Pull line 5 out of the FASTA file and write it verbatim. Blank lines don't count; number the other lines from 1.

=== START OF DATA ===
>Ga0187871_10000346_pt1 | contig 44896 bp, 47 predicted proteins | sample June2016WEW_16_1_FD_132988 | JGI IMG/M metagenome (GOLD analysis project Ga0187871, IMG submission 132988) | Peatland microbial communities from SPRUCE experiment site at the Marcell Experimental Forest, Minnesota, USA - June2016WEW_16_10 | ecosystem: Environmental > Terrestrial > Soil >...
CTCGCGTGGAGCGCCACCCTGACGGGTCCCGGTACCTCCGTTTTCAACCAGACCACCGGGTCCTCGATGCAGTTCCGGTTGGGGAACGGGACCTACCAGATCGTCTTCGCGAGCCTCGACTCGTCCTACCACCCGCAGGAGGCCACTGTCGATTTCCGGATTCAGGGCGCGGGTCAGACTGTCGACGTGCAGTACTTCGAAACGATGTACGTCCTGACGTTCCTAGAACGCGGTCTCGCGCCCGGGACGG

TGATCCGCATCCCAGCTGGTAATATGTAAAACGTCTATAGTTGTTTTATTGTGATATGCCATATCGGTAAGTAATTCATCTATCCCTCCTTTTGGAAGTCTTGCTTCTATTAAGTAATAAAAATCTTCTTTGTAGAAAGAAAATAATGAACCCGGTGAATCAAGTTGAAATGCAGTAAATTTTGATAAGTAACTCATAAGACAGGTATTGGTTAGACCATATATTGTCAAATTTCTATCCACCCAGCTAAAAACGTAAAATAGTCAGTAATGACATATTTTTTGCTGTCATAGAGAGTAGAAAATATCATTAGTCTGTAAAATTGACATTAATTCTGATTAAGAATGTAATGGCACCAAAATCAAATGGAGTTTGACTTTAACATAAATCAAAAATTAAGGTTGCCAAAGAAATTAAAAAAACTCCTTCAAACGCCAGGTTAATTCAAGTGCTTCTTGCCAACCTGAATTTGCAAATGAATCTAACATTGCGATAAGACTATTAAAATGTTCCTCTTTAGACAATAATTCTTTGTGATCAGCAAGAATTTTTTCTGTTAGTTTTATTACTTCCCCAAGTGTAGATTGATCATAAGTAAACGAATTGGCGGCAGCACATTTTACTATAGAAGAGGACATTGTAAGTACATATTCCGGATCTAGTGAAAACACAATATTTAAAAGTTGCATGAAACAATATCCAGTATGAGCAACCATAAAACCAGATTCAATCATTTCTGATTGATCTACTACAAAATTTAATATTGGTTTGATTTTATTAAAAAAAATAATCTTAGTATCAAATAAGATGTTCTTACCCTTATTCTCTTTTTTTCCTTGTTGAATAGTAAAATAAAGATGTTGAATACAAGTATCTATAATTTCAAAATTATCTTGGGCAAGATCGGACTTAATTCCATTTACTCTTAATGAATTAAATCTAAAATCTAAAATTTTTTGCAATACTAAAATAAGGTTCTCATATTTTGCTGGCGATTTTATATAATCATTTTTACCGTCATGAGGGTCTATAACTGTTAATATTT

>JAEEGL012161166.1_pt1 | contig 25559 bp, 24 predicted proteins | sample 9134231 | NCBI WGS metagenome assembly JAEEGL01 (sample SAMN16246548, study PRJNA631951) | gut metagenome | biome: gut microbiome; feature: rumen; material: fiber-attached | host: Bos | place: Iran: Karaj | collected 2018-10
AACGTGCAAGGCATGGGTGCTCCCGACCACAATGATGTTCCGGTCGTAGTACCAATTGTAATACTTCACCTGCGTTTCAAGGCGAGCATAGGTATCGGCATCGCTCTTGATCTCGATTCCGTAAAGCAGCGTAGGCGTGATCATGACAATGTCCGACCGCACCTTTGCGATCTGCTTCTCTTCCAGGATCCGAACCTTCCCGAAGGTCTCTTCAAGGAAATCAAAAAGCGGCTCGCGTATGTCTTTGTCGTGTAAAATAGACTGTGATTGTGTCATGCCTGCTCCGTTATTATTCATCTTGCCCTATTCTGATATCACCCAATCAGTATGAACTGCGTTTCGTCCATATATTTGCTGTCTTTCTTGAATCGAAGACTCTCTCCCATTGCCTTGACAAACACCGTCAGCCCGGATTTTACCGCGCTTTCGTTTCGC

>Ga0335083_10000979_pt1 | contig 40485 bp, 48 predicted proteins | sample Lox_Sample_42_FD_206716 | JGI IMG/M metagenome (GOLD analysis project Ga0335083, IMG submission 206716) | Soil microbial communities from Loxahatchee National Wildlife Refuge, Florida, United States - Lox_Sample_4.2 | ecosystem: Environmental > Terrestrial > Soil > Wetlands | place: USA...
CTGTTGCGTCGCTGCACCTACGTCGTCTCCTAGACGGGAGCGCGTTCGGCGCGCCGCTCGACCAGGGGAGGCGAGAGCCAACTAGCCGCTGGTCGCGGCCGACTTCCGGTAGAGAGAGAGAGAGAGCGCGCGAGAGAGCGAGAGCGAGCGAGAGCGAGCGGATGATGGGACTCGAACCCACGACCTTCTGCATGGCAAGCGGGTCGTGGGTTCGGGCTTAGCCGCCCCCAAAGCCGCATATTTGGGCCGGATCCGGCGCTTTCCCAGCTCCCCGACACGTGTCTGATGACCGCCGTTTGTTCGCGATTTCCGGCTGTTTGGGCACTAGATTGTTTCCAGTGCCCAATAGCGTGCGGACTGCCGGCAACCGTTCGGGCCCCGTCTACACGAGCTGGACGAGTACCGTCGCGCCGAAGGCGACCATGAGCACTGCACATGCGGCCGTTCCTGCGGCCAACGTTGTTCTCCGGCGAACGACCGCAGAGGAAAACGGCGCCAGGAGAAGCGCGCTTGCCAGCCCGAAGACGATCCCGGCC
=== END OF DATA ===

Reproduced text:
AACGTGCAAGGCATGGGTGCTCCCGACCACAATGATGTTCCGGTCGTAGTACCAATTGTAATACTTCACCTGCGTTTCAAGGCGAGCATAGGTATCGGCATCGCTCTTGATCTCGATTCCGTAAAGCAGCGTAGGCGTGATCATGACAATGTCCGACCGCACCTTTGCGATCTGCTTCTCTTCCAGGATCCGAACCTTCCCGAAGGTCTCTTCAAGGAAATCAAAAAGCGGCTCGCGTATGTCTTTGTCGTGTAAAATAGACTGTGATTGTGTCATGCCTGCTCCGTTATTATTCATCTTGCCCTATTCTGATATCACCCAATCAGTATGAACTGCGTTTCGTCCATATATTTGCTGTCTTTCTTGAATCGAAGACTCTCTCCCATTGCCTTGACAAACACCGTCAGCCCGGATTTTACCGCGCTTTCGTTTCGC